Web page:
Critical questions

I have seen this problem across the country – that we are not ready for rapid intervention. It starts with us saving us. We need to consider RIT to be just as important as fire suppression and search. It needs to be one of the primary pillars of a successful fire scene. If we can have suppression, search, ventilation, and RIT set up on every structure fire, we are giving ourselves the best chance to win. We need to take a better approach to being ready to save our own.

For the department, we must consider key questions:

  • Is it standard to have RIT set up at every structure fire right away?
  • Do you have preassigned units or departments on your first alarm that know they are assigned RIT right when they show up?

If not, you need to get there – now.

Project Mayday data shows that most maydays happen 15-30 minutes from arriving on scene, with over half being experienced by the first-arriving crews. If you are sending your firefighters to do their job right away with either suppression or search to put their life at risk, why are you not putting in place the method to save them as quick as possible? Our job is dangerous – and the best one there is – but if we are not looking out for ourselves, we are not doing our job. We are here to serve and protect the community and put our lives on the line for them. I am not saying we don’t do that to our highest ability, but if we do not put people in place to save us in those times, there will be no one left to protect the community. We must take care of our family so we can take care of the community to the best of our ability.

As individuals, we must look into the mirror and ask if we would want ourselves on the RIT if WE were that down firefighter:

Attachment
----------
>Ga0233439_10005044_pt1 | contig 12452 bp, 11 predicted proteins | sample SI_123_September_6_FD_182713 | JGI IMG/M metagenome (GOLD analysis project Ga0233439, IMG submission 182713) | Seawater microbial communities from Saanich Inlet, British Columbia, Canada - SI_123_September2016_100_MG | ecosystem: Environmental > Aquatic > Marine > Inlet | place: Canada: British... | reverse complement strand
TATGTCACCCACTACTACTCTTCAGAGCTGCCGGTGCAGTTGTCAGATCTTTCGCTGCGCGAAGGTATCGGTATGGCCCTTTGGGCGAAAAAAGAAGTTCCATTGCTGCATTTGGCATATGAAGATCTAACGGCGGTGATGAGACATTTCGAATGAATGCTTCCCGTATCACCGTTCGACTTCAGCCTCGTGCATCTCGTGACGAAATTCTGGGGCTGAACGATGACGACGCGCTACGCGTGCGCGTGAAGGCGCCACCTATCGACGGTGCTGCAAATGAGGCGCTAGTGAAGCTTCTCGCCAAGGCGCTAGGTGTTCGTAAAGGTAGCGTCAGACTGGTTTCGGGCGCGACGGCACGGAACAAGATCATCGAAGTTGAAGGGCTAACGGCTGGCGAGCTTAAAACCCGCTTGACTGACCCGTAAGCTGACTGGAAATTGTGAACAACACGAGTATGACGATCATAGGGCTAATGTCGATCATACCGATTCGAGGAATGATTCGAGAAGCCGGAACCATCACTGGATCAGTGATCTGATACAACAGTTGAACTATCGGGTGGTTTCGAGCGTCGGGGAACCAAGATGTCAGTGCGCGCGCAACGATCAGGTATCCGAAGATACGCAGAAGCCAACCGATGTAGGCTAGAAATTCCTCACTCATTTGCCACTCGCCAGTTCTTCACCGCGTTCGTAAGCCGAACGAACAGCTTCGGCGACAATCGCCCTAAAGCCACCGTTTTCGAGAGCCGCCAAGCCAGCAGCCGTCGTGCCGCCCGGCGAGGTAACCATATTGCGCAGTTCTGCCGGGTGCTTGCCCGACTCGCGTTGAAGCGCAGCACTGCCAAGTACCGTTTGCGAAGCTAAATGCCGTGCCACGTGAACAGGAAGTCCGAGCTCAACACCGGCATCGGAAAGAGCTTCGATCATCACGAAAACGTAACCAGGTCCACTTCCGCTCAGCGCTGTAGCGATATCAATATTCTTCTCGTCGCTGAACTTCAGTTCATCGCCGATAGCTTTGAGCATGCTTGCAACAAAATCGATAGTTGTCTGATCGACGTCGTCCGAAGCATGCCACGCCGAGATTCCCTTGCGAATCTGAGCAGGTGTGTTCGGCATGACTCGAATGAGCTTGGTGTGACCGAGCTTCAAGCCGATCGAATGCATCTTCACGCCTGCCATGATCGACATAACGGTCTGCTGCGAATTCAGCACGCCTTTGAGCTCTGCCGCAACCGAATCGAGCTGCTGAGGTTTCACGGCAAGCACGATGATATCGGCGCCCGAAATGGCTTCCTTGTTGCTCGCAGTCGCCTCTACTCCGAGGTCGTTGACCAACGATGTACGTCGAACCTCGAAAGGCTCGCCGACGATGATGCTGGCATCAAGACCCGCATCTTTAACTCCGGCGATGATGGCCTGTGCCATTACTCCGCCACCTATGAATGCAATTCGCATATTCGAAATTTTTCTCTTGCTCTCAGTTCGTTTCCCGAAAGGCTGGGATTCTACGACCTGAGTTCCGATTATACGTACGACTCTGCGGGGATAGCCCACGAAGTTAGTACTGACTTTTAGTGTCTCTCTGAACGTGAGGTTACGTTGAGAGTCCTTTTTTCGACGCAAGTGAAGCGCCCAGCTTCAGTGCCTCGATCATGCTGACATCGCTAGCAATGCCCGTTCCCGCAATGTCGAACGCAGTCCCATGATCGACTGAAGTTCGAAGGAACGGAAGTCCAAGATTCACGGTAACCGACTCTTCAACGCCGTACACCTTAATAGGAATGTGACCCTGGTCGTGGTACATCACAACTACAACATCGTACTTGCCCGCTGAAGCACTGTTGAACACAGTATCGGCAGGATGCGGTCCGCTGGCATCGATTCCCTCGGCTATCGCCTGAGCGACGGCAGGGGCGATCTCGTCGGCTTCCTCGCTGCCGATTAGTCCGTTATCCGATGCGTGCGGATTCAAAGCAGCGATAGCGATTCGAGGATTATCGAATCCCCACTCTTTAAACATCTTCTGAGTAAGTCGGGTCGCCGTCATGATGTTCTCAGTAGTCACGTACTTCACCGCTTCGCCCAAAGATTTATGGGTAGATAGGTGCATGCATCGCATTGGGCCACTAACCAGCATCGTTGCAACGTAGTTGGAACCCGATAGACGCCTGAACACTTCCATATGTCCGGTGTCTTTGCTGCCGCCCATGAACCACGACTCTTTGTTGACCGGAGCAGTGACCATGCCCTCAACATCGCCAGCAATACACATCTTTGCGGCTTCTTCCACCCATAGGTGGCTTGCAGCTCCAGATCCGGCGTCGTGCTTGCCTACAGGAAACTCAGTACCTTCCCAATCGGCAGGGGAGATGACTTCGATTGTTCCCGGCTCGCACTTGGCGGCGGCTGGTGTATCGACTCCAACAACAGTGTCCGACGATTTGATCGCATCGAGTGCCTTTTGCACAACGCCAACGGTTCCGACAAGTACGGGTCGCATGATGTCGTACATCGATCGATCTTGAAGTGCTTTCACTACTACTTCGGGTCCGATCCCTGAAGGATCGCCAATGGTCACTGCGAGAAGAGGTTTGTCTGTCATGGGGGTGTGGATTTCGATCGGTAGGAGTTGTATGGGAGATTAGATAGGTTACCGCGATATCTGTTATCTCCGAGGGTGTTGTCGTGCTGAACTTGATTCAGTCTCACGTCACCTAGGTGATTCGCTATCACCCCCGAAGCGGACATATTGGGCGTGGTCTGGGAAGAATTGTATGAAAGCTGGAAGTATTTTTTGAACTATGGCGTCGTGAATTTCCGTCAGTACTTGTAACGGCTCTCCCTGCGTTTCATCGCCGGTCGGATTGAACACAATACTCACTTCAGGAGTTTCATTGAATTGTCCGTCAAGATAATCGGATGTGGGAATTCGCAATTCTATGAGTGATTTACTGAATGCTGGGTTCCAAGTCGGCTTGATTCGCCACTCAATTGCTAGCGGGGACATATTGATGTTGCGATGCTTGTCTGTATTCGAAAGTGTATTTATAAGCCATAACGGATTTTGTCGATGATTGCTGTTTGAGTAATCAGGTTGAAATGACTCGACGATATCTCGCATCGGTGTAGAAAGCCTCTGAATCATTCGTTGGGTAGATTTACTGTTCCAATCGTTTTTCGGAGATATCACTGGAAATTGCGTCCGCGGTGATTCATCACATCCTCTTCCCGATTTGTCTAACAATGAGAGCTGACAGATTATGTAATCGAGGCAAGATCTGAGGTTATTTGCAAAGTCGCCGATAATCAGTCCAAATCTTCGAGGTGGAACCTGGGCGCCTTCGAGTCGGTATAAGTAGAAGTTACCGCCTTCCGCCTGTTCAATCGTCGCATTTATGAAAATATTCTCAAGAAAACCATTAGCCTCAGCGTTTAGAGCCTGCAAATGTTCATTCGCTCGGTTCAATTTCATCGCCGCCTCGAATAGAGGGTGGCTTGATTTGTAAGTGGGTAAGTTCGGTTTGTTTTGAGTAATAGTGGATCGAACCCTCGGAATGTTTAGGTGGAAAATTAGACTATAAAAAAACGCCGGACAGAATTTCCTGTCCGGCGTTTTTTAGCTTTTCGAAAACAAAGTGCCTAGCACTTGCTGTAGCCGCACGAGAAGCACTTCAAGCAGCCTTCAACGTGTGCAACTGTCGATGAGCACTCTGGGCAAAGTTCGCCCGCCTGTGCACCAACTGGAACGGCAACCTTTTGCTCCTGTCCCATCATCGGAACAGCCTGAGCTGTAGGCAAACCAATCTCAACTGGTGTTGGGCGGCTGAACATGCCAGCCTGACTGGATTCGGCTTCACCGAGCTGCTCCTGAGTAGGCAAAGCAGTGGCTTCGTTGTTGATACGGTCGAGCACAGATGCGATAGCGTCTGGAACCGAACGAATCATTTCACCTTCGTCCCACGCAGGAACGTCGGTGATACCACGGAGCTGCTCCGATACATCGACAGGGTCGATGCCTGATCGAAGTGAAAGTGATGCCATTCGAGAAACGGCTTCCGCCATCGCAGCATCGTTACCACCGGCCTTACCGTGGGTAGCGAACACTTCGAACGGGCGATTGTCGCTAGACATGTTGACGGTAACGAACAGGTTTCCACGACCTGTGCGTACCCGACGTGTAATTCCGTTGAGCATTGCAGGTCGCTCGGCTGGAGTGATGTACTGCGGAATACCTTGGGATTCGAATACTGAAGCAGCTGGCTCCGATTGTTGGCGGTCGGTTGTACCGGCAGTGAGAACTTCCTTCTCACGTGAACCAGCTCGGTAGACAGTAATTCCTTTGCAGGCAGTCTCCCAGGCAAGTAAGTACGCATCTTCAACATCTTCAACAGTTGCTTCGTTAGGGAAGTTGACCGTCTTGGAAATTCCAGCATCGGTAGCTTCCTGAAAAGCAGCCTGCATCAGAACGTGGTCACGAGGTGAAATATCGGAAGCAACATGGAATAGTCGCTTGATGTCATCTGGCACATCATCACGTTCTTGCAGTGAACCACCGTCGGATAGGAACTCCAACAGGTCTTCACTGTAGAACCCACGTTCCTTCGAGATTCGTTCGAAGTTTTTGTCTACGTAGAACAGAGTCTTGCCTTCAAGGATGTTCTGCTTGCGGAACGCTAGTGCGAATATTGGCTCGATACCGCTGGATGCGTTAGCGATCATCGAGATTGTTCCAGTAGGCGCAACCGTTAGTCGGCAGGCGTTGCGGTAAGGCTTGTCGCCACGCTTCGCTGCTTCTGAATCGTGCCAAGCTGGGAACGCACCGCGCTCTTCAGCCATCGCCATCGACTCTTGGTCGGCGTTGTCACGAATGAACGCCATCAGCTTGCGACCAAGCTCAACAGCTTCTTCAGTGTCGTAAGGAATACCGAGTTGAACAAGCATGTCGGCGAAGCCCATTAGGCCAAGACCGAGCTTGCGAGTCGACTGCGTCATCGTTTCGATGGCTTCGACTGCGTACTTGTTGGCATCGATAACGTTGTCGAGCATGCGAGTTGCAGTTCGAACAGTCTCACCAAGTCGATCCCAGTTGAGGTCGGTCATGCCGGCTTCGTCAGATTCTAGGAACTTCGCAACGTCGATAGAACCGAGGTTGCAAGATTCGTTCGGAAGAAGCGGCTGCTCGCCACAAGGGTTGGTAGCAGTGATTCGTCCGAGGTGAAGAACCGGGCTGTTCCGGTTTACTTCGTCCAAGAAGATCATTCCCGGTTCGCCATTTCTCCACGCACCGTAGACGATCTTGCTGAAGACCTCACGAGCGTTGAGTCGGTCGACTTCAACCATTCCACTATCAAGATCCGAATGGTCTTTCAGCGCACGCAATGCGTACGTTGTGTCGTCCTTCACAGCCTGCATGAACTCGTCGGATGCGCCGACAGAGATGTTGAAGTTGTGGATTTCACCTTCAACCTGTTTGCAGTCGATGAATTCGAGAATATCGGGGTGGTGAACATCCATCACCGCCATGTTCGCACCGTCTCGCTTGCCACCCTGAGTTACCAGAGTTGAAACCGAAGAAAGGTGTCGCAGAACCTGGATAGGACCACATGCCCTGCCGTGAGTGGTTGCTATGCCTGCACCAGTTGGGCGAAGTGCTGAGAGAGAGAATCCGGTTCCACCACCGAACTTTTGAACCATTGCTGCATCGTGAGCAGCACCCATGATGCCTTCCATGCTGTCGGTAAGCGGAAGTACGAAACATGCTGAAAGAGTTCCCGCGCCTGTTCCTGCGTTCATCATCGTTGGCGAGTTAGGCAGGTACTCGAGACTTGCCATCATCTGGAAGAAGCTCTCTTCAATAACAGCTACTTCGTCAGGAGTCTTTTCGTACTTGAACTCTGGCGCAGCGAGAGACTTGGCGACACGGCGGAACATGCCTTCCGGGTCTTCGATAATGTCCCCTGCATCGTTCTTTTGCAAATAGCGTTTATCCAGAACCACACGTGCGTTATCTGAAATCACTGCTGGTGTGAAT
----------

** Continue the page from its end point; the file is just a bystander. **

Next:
• Are you up to date with your training and knowledge of the tactics?
  • Are you up to date with fire dynamics and fire behavior?
  • Do you know the building construction of the buildings in your area?
  • Are you fit enough to do the job?
  • Are you mentally capable of doing the job?
  • Are you the best firefighter you can be to give your brother or sister the best chance to survive or are you just doing enough to get by?

We must break ourselves down a little to identify our weaknesses and get better at them. We are not perfect or the best at everything, but are we seeing that and doing what we can to get better every day? We will never be perfect at every aspect of this job alone, but if we train and better ourselves every day, then we can create a perfect team on the fireground and be ready for when game day comes. Are you ready to perform to the top level during the most stressful situation we can be in as firefighters? Do you want you rescuing you?

Proactive, not reactive

We MUST be proactive instead of reactive when it comes to RIT. I’m not saying we wait to go and do our jobs with suppression and search until a RIT team is on scene, but we need to put RIT teams in place as soon as possible. If we simply react to a mayday, then we are already putting our brothers and sisters in greater danger.

The research and data show that most maydays are taken care of by the firefighter calling the mayday, members of the crew (or crews) working close to the mayday. So, to be proactive, we must find a way to provide our members the critical survival skills, RIT team skills, and critical-thinking skills to best manage high-stress.

About the author

Brandon Cory is a firefighter with the Marquette City (Michigan) Fire Department. He previously served as a firefighter and lieutenant with his hometown department in Negaunee where he was also a part of the county sheriff’s special rescue team. Cory has presented at Firehouse Expo and other fire service conferences around the Midwest.